Craniosynostosis is a disorder characterized by premature fusion of the skull bones, before or after the birth. It can affect the baby’s brain growth and could lead to complications, which might last for a lifetime. However, if intervention is sufficiently early, it is a correctable disorder although the benefits of such early interventions depend on other underlying disorders associated with Craniosynostosis.
What is the difference between a normal newborn skull and a skull with Craniosynostosis?
The skull of a newborn baby would be composed of seven bony plates, which are bound to each other by fibrous joints known as ‘cranial sutures’. When the brain expands, the space within the skull would not be adequate and therefore the cranial sutures will allow the bony plates to expand according to the growing demands. Furthermore, it will help maintain the symmetry of the skull as well. After few years, the fibrous sutures will lose its elasticity and separate bony plates will fuse to form a single bony skull. As described earlier, babies with Craniosynostosis would not be having such flexible cranial sutures and therefore the expanding brain would be deprived of adequate space.
What can cause Craniosynostosis?
At present, researchers are unable to distinguish a specific reason for its occurrence although it has shown to be associated with several syndromes. These include Apert's syndrome and Crouzon syndrome, which indicates a possible genetic predisposition in developing this condition. However, scientists relate some incidences of Craniosynostosis with maternal smoking, mothers living in high altitudes during pregnancy and for being one of twins.
What symptoms are associated with this condition?
The symptoms related to Craniosynostosis may not be apparent at birth. However, when the brain grows, the manifestations can appear within the first year of life. The degree of manifestation would depend on the type of Craniosynostosis, the sutures involved and any other underlying genetic disorders.
The most noticeable manifestation among affected infants would be a misshapen skull. The skull may appear elongated, flattened, or else asymmetrical. However, presence of a misshapen skull does not necessarily mean the baby would have Craniosynostosis as it can also manifest with the baby’s head position during sleep and its position inside the womb.
Presence of prominent sutures and abnormal fontanels (‘soft spots’ on the surface of the skull in infants) can also characterize Craniosynostosis. At the same time, these ‘soft spots’ could disappear prematurely or may not be present at all.
In some infants, the head circumference may remain the same or else the increase would not be age appropriate.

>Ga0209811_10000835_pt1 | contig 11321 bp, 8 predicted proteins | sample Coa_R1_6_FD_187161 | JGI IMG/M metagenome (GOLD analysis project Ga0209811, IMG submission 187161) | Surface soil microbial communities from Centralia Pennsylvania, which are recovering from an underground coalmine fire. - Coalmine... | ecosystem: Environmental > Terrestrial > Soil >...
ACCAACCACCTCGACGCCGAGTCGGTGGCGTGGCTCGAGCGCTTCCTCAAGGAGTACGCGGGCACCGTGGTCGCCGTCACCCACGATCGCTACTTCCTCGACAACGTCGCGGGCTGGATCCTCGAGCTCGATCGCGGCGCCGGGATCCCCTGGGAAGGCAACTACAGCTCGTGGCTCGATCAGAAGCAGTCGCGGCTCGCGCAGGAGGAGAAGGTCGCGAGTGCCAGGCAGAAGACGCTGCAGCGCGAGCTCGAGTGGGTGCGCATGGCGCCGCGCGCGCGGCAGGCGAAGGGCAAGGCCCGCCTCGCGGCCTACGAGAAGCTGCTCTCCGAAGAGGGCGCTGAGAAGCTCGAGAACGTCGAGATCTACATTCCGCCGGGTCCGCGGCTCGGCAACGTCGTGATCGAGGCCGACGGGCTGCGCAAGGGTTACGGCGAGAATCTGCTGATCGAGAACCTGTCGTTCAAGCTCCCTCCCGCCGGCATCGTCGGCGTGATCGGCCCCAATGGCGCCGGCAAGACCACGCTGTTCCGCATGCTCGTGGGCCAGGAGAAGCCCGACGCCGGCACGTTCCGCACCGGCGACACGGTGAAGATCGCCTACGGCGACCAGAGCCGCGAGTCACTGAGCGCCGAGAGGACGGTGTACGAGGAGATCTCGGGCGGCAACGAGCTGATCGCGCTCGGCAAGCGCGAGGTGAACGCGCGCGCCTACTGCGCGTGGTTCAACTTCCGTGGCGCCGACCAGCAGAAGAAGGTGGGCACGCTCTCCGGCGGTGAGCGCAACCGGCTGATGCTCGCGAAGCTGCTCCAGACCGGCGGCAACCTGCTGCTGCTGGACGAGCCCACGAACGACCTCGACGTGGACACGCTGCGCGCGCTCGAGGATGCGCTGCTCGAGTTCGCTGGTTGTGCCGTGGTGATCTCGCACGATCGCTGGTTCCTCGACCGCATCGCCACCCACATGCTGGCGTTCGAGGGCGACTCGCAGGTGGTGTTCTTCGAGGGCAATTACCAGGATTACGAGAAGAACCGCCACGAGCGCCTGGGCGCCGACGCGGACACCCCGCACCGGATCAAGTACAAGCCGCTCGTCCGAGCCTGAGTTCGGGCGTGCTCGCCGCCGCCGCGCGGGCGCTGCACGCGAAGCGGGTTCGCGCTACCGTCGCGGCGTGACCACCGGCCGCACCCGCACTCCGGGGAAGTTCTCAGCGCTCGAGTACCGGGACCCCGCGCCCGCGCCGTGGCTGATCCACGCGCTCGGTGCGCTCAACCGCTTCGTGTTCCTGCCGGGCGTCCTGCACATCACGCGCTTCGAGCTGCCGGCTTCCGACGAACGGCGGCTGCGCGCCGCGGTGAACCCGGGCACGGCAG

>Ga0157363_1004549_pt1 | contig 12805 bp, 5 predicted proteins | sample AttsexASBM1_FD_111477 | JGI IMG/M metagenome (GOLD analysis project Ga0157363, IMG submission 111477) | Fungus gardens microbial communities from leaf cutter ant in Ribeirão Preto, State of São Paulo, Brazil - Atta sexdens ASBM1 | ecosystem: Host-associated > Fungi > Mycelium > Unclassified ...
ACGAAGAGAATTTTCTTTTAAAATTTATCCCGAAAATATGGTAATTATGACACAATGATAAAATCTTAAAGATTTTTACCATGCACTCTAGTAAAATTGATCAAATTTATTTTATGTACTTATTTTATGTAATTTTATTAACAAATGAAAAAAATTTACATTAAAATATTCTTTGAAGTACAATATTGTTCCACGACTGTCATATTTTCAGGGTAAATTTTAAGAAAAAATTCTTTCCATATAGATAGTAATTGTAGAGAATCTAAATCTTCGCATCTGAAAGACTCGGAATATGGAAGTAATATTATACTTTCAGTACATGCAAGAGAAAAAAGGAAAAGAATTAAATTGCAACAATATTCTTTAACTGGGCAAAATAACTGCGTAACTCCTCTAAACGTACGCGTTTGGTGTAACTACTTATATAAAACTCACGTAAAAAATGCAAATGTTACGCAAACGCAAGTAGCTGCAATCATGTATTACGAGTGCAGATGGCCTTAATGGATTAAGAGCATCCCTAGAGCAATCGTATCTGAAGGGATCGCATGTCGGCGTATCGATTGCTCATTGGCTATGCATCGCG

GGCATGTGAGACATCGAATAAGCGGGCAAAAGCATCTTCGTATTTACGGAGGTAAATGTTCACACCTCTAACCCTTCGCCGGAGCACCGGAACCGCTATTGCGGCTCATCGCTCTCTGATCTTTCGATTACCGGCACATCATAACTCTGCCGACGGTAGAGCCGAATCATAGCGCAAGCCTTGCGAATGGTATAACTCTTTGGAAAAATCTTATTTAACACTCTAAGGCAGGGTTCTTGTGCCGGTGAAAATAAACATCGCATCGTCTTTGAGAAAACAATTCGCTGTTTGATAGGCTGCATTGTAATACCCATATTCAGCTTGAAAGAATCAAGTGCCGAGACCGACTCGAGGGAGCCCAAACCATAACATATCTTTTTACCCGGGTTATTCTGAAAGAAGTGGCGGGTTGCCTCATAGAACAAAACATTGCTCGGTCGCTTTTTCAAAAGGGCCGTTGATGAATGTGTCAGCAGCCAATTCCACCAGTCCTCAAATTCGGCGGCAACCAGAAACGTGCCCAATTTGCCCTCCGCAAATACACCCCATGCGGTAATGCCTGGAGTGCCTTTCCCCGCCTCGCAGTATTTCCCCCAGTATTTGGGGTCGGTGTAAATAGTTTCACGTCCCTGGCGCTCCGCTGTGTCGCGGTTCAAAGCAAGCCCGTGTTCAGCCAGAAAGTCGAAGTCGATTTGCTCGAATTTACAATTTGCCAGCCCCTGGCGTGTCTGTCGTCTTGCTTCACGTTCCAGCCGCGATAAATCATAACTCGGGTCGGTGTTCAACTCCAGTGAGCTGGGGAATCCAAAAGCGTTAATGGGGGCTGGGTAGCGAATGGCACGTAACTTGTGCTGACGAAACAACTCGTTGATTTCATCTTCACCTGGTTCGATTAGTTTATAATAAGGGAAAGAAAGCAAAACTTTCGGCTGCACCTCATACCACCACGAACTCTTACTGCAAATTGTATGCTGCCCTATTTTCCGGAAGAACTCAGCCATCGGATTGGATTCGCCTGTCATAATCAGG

Apart from the above symptoms, infants who are suffering from Craniosynostosis along with any other congenital syndromes could suffer from seizures, blindness, developmental delays, as well as mental retardation to a varying degree. However, pressure effects due to Craniosynostosis are rare and could be avoided following early interventions.
What treatment options are available for infants suffering from Craniosynostosis?
When diagnosed of having Craniosynostosis, the doctors would look into pressure effects and other clinical manifestations before deciding on any interventions. In most instances, they would be happy to avoid any interventions although frequent follow-ups and head measurements would be taken to ascertain any growth failures and other clinical manifestations. If decided to intervene, the only available options would be a surgery to relieve the fused cranial sutures or else to create a suture line by incising the skull bone.
There are two different surgical procedures adapted in correcting Craniosynostosis and in one such method, the surgeons would create a incision on the surface of the skull bone and would re-position the skull bones to correct any asymmetry. At times, the re-positioned skull bones would be held in place using screws and plates, which will get absorbed over time.
In the second surgical approach, endoscopic techniques are used to perform a minimally invasive surgery through a small incision, which enable surgeons to insert an endoscopic device, which can release the fused suture enabling it to be more flexible.
Apart from correcting the Craniosynostosis, some children would also require further surgeries to correct other facial abnormalities and at times, secondary surgeries would be needed to correct any recurrences of the same.
Craniosynostosis information page. National Institute of Neurological Disorders and Stroke. http://www.ninds.nih.gov/disorders/craniosynostosis/craniosynostosis.htm. Accessed April 05, 2011
Kinsman SL, Johnston MV (2007). Craniosynostosis section of Congenital anomalies of the central nervous system. In RM Kliegman et al., eds., Nelson Textbook of Pediatrics, 18th edition.